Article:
Is there a gap between classical attacks and quantum attacks against some post-quantum security assumptions? (I'm particularly interested in asymmetric cryptography.)

I understand that there is no polynomial-time algorithm against these problems (otherwise it will no longer be considered as a PQ security assumption). But is it sometimes the case that we know more efficient quantum attacks than classical attacks (even if it's still exponential)?

  • $\begingroup$ You can run standard algorithms on a quantum computer. So even if there is a gap, it would not be a gap for somebody owning a big quantum computer, I suppose. $\endgroup$
    – Maarten Bodewes
    Sep 11, 2019 at 10:13
  • $\begingroup$ @MaartenBodewes But those standard algorithms might require more memory than the quantum computer has. In that way, it's just as capable of running all standard algorithms as a classical computer is of running quantum algorithms (it can, but the amount of memory it would require would be inconceivable). $\endgroup$
    – forest
    Sep 12, 2019 at 7:22

1 Answer 1


Here's an example where the best known quantum attack is, in a sense, just "halfway" between the best known classical attack on one side, and a complete break on the other: Inverting a cryptographic group action such as CSIDH.

Let $G$ be a (finite) commutative group $G$ acting on a set $X$, i.e., we consider a map $$ \ast\colon\; G\times X\to X$$ that is compatible with the group structure of $G$ in the sense that $1\ast x=x$ and $(g\cdot h)\ast x=g\ast(h\ast x)$.

The problem to be solved is analogous to the discrete-logarithm problem:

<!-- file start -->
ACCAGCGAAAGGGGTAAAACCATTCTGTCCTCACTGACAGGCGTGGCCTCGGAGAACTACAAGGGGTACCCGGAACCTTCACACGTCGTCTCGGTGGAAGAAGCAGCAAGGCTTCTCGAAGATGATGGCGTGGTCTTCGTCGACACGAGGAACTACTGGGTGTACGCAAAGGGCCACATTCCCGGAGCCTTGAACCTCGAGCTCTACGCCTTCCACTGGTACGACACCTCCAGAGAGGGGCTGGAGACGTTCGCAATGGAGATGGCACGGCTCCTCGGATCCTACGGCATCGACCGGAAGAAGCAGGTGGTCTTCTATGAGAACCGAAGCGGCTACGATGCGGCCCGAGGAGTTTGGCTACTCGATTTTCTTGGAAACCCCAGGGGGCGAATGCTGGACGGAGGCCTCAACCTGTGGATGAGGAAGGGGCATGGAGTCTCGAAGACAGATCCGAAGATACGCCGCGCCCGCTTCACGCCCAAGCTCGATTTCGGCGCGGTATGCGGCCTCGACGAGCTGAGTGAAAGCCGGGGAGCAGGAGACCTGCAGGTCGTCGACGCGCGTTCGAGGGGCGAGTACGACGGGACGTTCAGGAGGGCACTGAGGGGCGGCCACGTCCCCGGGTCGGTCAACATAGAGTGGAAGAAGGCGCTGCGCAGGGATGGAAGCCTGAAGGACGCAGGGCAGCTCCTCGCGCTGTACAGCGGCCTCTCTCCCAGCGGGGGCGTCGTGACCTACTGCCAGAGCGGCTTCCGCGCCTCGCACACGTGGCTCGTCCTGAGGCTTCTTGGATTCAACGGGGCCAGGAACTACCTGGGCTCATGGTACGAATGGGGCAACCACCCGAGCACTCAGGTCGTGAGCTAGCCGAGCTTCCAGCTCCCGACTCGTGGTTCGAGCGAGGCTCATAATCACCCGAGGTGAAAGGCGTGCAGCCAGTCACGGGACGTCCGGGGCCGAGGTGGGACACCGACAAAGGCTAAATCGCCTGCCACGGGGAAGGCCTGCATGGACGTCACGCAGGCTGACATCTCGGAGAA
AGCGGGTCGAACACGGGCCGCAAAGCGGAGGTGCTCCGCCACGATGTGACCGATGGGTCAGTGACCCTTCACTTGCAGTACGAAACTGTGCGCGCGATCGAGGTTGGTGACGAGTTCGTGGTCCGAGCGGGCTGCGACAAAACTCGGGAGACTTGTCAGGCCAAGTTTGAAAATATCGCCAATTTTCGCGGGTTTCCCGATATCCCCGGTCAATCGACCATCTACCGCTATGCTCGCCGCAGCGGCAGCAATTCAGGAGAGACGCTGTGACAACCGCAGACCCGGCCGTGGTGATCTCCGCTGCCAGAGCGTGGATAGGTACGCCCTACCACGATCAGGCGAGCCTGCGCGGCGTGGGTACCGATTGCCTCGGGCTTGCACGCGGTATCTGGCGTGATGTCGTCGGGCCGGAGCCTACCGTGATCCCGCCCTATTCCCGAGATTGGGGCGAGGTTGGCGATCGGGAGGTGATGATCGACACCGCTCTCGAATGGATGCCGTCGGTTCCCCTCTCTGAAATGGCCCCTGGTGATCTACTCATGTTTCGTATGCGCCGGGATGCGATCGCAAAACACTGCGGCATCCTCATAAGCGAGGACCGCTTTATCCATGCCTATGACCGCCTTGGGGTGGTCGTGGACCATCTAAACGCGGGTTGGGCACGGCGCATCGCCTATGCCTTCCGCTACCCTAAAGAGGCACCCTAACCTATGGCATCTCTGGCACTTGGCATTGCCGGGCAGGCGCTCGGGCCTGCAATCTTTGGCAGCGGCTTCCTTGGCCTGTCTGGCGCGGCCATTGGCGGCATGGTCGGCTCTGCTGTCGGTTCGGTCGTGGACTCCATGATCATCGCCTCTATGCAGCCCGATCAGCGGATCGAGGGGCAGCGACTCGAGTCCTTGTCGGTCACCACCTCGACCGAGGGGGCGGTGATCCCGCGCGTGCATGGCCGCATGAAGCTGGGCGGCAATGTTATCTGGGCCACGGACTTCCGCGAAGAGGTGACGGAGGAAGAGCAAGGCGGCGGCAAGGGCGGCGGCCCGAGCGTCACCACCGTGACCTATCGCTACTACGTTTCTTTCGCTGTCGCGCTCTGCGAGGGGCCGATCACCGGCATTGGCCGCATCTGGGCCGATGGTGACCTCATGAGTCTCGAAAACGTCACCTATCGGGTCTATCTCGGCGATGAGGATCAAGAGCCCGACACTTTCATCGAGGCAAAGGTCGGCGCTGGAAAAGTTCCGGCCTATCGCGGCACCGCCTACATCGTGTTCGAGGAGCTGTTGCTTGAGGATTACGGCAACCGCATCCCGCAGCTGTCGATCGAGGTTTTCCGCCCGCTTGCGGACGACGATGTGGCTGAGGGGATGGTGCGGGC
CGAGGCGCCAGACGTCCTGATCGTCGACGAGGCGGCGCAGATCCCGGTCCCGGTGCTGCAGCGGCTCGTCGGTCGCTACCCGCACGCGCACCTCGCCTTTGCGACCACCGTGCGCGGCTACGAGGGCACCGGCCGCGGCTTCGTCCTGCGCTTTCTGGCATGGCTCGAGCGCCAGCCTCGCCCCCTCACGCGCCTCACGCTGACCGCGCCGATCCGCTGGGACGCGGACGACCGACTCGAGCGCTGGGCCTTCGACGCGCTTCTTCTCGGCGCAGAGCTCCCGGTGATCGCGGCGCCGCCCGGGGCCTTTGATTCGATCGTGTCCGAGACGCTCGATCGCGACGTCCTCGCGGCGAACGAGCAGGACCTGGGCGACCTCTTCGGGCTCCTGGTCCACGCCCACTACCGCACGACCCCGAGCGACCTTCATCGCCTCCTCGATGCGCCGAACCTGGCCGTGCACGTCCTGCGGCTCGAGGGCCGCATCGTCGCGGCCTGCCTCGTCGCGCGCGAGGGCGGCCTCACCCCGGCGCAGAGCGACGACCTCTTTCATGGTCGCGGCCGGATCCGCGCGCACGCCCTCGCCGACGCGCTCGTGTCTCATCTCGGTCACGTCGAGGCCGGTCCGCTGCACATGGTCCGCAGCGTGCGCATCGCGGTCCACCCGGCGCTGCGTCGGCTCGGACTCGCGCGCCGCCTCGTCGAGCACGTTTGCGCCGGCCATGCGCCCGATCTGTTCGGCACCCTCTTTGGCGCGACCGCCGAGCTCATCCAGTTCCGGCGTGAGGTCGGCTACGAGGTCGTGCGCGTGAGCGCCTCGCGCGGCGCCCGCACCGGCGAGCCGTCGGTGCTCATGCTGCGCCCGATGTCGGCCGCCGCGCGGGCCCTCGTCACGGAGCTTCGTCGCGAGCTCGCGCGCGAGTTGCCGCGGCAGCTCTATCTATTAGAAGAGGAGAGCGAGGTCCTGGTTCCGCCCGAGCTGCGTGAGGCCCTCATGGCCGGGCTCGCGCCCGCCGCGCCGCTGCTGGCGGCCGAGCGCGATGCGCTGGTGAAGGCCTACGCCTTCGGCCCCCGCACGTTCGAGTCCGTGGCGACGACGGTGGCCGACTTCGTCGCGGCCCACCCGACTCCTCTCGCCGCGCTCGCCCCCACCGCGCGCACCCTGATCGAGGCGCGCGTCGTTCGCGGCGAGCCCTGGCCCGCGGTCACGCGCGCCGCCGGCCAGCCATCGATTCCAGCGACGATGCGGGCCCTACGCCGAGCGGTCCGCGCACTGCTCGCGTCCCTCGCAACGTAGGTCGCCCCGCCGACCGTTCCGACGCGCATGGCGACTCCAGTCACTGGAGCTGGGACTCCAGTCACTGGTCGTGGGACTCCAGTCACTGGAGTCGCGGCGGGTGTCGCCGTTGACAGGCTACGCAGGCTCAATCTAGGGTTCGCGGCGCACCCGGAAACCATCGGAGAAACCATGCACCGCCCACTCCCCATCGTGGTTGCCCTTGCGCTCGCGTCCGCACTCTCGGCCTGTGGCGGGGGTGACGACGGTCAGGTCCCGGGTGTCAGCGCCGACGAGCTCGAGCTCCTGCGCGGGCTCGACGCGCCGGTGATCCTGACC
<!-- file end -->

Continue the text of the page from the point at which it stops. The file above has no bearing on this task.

Given two elements $x,y\in X$, find $g\in G$ with $g\ast x=y$, assuming it exists.

Classically, the best known attack is a meet-in-the-middle approach à la baby-step giant-step, where the group $G$ is split into two subsets $U,V\subseteq G$ such that $G=U\cdot V$, and one looks for a collision between the two sets $U\ast x$ and $V^{-1}\ast y$. Indeed, when $u\ast x=v^{-1}\ast y$, then $(u\cdot v)\ast x=y$. This takes time and space $O(\!\sqrt{\lvert G\rvert})$, which is exponential in $\log{\lvert G\rvert}$.
(In reality, there are better time-space tradeoffs than this simplistic approach.)

Quantumly however, this problem can be attacked using Kuperberg's algorithm [1,2] for the abelian hidden shift problem, and this takes subexponential (but superpolynomial) time in the group size. More concretely, the asymptotic cost is $$ {\exp}\Big(\!\sqrt{\log{\lvert G\rvert}}+o(1)\Big) \text, $$ which can be roughly summarized as "taking a square root in the exponent".
(For comparison, the number field sieve for integer factorization is also subexponential, but with a cube root.)

  • $\begingroup$ Thanks for the answer, and do you know if there is a similar phenomena with some lattice problem? $\endgroup$
    – Ievgeni
    Sep 12, 2019 at 7:49

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